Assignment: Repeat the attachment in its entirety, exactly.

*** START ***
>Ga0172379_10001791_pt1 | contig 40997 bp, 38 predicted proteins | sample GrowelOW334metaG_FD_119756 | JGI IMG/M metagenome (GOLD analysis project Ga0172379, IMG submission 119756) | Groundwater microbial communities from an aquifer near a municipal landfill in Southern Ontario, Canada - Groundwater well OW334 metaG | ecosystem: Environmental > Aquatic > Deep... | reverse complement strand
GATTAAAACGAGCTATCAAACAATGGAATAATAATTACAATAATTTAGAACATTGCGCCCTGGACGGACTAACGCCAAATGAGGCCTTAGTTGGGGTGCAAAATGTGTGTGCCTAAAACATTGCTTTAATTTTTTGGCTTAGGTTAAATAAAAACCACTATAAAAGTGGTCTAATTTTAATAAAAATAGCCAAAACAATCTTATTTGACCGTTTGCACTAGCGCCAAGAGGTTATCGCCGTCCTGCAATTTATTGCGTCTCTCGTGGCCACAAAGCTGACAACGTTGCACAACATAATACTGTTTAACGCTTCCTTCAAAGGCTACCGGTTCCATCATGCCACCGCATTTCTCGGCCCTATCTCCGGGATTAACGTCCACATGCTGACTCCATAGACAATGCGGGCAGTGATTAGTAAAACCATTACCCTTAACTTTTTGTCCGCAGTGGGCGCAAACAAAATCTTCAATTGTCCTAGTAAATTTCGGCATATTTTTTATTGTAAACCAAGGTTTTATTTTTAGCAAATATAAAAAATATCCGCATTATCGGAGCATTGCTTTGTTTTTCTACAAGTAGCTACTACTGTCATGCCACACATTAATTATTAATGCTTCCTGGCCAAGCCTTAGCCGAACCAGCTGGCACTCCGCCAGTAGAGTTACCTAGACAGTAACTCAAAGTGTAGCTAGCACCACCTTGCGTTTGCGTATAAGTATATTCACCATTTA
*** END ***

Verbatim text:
>Ga0172379_10001791_pt1 | contig 40997 bp, 38 predicted proteins | sample GrowelOW334metaG_FD_119756 | JGI IMG/M metagenome (GOLD analysis project Ga0172379, IMG submission 119756) | Groundwater microbial communities from an aquifer near a municipal landfill in Southern Ontario, Canada - Groundwater well OW334 metaG | ecosystem: Environmental > Aquatic > Deep... | reverse complement strand
GATTAAAACGAGCTATCAAACAATGGAATAATAATTACAATAATTTAGAACATTGCGCCCTGGACGGACTAACGCCAAATGAGGCCTTAGTTGGGGTGCAAAATGTGTGTGCCTAAAACATTGCTTTAATTTTTTGGCTTAGGTTAAATAAAAACCACTATAAAAGTGGTCTAATTTTAATAAAAATAGCCAAAACAATCTTATTTGACCGTTTGCACTAGCGCCAAGAGGTTATCGCCGTCCTGCAATTTATTGCGTCTCTCGTGGCCACAAAGCTGACAACGTTGCACAACATAATACTGTTTAACGCTTCCTTCAAAGGCTACCGGTTCCATCATGCCACCGCATTTCTCGGCCCTATCTCCGGGATTAACGTCCACATGCTGACTCCATAGACAATGCGGGCAGTGATTAGTAAAACCATTACCCTTAACTTTTTGTCCGCAGTGGGCGCAAACAAAATCTTCAATTGTCCTAGTAAATTTCGGCATATTTTTTATTGTAAACCAAGGTTTTATTTTTAGCAAATATAAAAAATATCCGCATTATCGGAGCATTGCTTTGTTTTTCTACAAGTAGCTACTACTGTCATGCCACACATTAATTATTAATGCTTCCTGGCCAAGCCTTAGCCGAACCAGCTGGCACTCCGCCAGTAGAGTTACCTAGACAGTAACTCAAAGTGTAGCTAGCACCACCTTGCGTTTGCGTATAAGTATATTCACCATTTA